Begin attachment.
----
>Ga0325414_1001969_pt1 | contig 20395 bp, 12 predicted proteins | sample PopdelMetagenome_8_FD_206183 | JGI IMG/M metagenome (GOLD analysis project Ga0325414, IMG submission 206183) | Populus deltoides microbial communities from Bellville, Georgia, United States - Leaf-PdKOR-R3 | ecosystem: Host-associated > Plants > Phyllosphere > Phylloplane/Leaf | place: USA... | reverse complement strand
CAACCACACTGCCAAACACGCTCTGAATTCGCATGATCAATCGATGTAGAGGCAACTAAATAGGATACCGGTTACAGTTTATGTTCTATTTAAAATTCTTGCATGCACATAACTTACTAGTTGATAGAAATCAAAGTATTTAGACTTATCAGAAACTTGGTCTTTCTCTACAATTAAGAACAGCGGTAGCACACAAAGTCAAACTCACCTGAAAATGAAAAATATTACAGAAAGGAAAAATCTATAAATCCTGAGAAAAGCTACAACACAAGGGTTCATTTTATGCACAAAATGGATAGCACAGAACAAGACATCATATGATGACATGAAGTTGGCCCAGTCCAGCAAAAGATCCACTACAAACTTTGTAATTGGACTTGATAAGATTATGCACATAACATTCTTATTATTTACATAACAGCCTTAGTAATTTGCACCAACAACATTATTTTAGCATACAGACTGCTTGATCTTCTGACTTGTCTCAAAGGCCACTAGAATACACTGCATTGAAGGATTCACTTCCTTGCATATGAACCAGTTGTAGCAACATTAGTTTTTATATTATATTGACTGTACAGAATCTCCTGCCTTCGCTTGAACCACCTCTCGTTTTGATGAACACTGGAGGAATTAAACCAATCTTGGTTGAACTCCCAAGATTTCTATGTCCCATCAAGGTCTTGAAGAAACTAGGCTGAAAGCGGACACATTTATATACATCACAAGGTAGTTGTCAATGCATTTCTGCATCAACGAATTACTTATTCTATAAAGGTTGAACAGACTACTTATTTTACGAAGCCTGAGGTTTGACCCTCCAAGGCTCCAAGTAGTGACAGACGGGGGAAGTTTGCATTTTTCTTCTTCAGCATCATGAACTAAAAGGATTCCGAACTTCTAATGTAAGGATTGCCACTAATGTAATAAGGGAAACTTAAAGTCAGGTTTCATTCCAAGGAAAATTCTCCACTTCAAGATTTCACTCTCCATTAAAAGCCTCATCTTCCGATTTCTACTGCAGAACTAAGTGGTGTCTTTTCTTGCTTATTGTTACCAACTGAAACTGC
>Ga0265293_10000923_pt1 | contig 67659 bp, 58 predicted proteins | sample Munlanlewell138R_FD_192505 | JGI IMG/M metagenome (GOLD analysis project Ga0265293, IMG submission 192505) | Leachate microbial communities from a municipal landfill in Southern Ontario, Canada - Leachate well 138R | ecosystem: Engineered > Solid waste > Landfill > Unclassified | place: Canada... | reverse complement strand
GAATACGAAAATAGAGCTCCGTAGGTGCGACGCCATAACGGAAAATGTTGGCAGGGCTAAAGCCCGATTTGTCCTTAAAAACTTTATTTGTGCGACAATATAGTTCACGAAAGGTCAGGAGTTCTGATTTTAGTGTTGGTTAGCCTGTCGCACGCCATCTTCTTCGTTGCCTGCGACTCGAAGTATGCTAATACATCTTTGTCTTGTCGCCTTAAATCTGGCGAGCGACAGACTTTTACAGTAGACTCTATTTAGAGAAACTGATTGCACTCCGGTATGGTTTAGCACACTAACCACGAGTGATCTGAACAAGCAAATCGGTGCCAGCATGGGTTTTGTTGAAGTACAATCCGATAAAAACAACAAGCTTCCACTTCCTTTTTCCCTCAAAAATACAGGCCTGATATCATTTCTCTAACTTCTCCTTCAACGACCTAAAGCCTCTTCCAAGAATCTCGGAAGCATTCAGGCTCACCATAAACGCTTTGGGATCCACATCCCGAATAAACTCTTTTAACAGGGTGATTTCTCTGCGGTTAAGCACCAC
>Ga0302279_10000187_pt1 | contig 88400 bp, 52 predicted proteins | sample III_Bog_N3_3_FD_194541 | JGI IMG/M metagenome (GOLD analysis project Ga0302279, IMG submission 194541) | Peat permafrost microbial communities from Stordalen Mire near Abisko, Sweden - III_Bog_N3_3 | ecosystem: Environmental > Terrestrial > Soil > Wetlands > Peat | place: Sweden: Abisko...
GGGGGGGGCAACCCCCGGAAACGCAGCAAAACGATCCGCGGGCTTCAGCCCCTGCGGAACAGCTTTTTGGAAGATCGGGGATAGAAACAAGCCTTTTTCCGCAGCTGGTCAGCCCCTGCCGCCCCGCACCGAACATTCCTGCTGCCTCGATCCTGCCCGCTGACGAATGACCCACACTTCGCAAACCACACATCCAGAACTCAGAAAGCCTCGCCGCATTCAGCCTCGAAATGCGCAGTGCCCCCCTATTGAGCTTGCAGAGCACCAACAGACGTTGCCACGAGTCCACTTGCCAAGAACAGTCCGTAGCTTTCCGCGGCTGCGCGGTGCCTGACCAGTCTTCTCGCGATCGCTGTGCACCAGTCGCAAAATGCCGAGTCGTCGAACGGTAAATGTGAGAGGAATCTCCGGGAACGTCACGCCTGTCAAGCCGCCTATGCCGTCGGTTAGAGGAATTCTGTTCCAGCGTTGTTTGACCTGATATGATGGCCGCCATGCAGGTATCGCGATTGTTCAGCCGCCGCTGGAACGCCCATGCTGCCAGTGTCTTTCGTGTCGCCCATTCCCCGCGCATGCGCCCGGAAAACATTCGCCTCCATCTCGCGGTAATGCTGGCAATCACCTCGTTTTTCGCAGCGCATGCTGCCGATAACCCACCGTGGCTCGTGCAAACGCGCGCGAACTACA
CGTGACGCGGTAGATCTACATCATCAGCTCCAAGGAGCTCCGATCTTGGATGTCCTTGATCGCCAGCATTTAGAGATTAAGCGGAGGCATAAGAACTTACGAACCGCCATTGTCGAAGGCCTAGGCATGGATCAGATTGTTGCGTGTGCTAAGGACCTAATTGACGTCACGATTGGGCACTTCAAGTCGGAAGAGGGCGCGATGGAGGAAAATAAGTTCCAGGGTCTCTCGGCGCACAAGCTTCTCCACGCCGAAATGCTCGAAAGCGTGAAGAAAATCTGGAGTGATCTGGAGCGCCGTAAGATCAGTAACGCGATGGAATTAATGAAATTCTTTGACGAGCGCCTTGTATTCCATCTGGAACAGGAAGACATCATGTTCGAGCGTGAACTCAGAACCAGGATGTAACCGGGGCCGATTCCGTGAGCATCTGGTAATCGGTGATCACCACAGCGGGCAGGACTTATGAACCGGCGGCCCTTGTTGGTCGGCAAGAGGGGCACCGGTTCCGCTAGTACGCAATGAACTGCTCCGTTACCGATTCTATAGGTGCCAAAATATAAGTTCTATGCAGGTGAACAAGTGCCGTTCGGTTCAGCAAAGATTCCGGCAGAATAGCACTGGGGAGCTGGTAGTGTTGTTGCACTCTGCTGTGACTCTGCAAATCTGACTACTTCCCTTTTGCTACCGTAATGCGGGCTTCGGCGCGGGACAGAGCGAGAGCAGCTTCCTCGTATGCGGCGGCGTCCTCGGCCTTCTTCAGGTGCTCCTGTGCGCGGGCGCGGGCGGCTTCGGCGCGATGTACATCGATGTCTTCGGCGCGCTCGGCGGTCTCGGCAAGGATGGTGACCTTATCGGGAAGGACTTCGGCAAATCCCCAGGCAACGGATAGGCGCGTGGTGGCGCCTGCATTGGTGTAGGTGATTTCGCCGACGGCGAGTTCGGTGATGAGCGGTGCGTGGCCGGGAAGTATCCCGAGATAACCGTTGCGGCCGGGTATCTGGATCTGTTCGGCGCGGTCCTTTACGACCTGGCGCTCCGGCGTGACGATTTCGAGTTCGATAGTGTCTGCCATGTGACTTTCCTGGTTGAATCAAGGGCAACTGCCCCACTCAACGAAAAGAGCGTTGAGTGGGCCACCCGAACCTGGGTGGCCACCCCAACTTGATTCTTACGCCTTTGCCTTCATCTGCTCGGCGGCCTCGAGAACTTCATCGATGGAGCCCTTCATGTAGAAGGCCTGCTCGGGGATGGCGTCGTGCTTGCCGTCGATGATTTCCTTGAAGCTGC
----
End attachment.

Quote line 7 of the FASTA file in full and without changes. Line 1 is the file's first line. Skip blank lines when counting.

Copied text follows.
CGTGACGCGGTAGATCTACATCATCAGCTCCAAGGAGCTCCGATCTTGGATGTCCTTGATCGCCAGCATTTAGAGATTAAGCGGAGGCATAAGAACTTACGAACCGCCATTGTCGAAGGCCTAGGCATGGATCAGATTGTTGCGTGTGCTAAGGACCTAATTGACGTCACGATTGGGCACTTCAAGTCGGAAGAGGGCGCGATGGAGGAAAATAAGTTCCAGGGTCTCTCGGCGCACAAGCTTCTCCACGCCGAAATGCTCGAAAGCGTGAAGAAAATCTGGAGTGATCTGGAGCGCCGTAAGATCAGTAACGCGATGGAATTAATGAAATTCTTTGACGAGCGCCTTGTATTCCATCTGGAACAGGAAGACATCATGTTCGAGCGTGAACTCAGAACCAGGATGTAACCGGGGCCGATTCCGTGAGCATCTGGTAATCGGTGATCACCACAGCGGGCAGGACTTATGAACCGGCGGCCCTTGTTGGTCGGCAAGAGGGGCACCGGTTCCGCTAGTACGCAATGAACTGCTCCGTTACCGATTCTATAGGTGCCAAAATATAAGTTCTATGCAGGTGAACAAGTGCCGTTCGGTTCAGCAAAGATTCCGGCAGAATAGCACTGGGGAGCTGGTAGTGTTGTTGCACTCTGCTGTGACTCTGCAAATCTGACTACTTCCCTTTTGCTACCGTAATGCGGGCTTCGGCGCGGGACAGAGCGAGAGCAGCTTCCTCGTATGCGGCGGCGTCCTCGGCCTTCTTCAGGTGCTCCTGTGCGCGGGCGCGGGCGGCTTCGGCGCGATGTACATCGATGTCTTCGGCGCGCTCGGCGGTCTCGGCAAGGATGGTGACCTTATCGGGAAGGACTTCGGCAAATCCCCAGGCAACGGATAGGCGCGTGGTGGCGCCTGCATTGGTGTAGGTGATTTCGCCGACGGCGAGTTCGGTGATGAGCGGTGCGTGGCCGGGAAGTATCCCGAGATAACCGTTGCGGCCGGGTATCTGGATCTGTTCGGCGCGGTCCTTTACGACCTGGCGCTCCGGCGTGACGATTTCGAGTTCGATAGTGTCTGCCATGTGACTTTCCTGGTTGAATCAAGGGCAACTGCCCCACTCAACGAAAAGAGCGTTGAGTGGGCCACCCGAACCTGGGTGGCCACCCCAACTTGATTCTTACGCCTTTGCCTTCATCTGCTCGGCGGCCTCGAGAACTTCATCGATGGAGCCCTTCATGTAGAAGGCCTGCTCGGGGATGGCGTCGTGCTTGCCGTCGATGATTTCCTTGAAGCTGC